Overview

The "Pi in the Sky" math challenge gives students a chance to take part in recent discoveries and upcoming celestial events, all while using math and pi just like NASA scientists and engineers. In this problem from the set, students use the mathematical constant pi and data from the Kepler space telescope to find the size of a planet outside our solar system.

Background

The centuries-old quest for other worlds like our Earth has been rejuvenated by the intense excitement and popular interest surrounding the discovery of hundreds of planets orbiting other stars. There is now clear evidence for substantial numbers of three types of exoplanets; gas giants, hot-super-Earths in short period orbits, and ice giants. The challenge now is to find terrestrial planets (i.e., those one half to twice the size of the Earth), especially those in the habitable zone of their stars where liquid water might exist on the surface of the planet.

When a planet passes in front of a star as viewed from Earth, the event is called a “transit”. On Earth, we can observe an occasional Venus or Mercury transit. These events are seen as a small black dot creeping across the Sun—Venus or Mercury blocks sunlight as the planet moves between the Sun and us. The Kepler Space Telescope finds planets by looking for tiny dips in the brightness of a star when a planet crosses in front of it—we say the planet transits the star.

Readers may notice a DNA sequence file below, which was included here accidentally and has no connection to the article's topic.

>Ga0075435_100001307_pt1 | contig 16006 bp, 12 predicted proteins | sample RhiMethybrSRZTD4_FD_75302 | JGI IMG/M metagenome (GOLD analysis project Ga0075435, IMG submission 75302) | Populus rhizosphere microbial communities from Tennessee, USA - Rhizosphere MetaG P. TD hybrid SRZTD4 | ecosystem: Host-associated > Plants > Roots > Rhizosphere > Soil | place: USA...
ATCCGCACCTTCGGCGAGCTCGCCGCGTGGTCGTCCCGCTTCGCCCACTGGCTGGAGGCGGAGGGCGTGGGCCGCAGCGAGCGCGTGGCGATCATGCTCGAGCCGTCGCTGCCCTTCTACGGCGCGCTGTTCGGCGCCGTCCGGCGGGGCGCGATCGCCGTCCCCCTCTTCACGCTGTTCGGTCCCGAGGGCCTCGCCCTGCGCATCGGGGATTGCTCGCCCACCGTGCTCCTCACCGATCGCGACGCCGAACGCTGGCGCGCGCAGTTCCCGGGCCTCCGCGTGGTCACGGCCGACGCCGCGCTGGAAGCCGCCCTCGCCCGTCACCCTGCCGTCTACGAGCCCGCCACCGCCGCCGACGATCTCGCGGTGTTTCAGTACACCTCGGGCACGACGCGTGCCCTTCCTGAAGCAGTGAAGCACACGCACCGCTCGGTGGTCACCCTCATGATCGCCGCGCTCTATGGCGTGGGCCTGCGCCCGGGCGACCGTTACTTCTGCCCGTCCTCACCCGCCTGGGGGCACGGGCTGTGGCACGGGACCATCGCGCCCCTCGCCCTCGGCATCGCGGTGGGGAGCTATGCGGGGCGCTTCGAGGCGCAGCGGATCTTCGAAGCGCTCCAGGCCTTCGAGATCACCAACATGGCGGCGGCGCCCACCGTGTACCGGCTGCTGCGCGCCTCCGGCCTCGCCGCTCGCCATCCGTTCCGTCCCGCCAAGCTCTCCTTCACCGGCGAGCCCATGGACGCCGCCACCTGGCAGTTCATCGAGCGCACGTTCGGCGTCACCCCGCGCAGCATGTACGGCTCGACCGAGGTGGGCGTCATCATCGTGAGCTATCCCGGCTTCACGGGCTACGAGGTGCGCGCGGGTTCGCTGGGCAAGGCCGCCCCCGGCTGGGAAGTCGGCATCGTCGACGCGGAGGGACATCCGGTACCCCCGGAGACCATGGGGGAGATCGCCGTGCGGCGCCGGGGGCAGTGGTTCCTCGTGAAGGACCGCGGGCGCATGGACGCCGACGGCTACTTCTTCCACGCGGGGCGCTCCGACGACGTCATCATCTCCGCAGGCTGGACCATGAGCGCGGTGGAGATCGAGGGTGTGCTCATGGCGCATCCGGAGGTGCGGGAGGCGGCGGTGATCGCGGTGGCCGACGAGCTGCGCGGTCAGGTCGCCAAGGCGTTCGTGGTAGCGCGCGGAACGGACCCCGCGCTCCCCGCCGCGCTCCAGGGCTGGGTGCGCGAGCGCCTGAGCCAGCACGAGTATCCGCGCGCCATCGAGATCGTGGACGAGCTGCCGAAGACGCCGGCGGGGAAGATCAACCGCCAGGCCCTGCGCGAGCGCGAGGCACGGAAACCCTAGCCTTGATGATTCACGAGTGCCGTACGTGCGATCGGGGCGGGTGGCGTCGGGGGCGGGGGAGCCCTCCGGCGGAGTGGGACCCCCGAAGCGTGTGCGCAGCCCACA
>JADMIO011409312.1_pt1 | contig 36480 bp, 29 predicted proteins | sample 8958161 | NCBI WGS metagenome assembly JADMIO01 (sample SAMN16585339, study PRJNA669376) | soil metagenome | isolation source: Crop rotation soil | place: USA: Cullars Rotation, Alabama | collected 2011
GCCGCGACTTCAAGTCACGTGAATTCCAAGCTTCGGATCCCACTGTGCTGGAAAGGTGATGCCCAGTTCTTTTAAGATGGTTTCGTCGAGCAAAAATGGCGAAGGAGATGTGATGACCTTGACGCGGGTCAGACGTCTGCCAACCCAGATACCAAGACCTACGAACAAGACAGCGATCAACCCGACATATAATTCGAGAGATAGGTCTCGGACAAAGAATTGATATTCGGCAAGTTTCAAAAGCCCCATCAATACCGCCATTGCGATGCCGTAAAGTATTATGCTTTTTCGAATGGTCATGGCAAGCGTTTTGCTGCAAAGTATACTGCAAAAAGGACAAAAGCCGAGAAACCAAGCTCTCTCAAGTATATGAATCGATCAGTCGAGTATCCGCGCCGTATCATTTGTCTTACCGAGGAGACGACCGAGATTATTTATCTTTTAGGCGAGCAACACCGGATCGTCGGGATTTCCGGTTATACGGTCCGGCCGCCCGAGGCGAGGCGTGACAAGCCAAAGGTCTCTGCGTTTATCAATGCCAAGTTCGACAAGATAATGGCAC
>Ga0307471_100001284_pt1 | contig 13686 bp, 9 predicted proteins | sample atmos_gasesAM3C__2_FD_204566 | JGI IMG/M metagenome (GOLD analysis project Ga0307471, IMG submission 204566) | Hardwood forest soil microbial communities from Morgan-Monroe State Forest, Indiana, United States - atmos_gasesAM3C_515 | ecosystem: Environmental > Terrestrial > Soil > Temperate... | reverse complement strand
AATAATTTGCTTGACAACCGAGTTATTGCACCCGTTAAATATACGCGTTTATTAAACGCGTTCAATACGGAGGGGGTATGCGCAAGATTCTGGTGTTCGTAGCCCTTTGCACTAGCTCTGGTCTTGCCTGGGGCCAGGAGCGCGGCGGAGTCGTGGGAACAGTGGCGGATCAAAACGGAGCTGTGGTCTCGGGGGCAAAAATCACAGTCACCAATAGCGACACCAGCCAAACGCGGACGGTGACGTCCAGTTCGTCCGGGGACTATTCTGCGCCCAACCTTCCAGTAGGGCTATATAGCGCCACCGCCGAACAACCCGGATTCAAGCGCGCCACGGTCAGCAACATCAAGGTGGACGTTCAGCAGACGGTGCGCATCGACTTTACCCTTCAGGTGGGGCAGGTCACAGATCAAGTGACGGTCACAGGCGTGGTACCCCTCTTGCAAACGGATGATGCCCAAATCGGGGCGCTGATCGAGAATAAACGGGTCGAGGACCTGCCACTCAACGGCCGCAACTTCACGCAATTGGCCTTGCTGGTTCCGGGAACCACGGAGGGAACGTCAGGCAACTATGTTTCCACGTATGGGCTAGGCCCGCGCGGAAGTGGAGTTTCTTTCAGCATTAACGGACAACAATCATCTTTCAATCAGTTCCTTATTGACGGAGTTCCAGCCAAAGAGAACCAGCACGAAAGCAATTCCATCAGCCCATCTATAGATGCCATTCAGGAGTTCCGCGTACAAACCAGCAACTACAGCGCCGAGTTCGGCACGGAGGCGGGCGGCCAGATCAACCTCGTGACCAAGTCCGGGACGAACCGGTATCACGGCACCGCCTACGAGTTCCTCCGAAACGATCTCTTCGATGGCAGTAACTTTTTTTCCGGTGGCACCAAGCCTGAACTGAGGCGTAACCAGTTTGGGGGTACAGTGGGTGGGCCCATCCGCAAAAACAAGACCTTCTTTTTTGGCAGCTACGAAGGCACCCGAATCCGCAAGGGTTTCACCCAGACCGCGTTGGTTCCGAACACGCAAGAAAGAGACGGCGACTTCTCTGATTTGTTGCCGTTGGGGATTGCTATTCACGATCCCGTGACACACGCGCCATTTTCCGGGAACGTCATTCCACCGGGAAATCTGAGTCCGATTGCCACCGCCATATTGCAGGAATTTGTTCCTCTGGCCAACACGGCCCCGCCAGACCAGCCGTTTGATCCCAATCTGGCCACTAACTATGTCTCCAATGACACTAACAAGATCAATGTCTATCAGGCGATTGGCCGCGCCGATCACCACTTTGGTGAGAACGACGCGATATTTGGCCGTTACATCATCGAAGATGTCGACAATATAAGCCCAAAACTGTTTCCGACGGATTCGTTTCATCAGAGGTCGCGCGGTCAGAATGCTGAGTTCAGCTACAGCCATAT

Once detected, the planet's orbital size can be calculated from the period (how long it takes the planet to orbit once around the star) and the mass of the star using Kepler's Third Law of planetary motion. The size of the planet is found from the depth of the transit (how much the brightness of the star drops) and the size of the star. From the orbital size and the temperature of the star, the planet's characteristic temperature can be calculated. From this the question of whether or not the planet is habitable (not necessarily inhabited) can be answered.

Procedures

1. Exoplanets are worlds that orbit other stars. Using the Kepler Space Telescope, scientists can study distant stars and search for the exoplanets around them. When Kepler measures repeated dips in the brightness of a star, it can mean that an exoplanet is passing in front of that star from Kepler’s point of view. Scientists can then determine the size of the exoplanet based on how much the star’s light dipped when the planet passed in front of it. This dip in brightness detected by Kepler is expressed as a percentage of the star’s light that is blocked by the planet – with large planets blocking out more of the star’s light and small, Earth-size planets blocking less. This percentage equals the ratio of the area of the planet’s disk to the area of the star’s disk. If the Kepler detects a 0.042% drop in brightness from the star Kepler-186, which has a disk area of 416,000,000,000 km2, what is the radius of the exoplanet, known as Kepler-186f?

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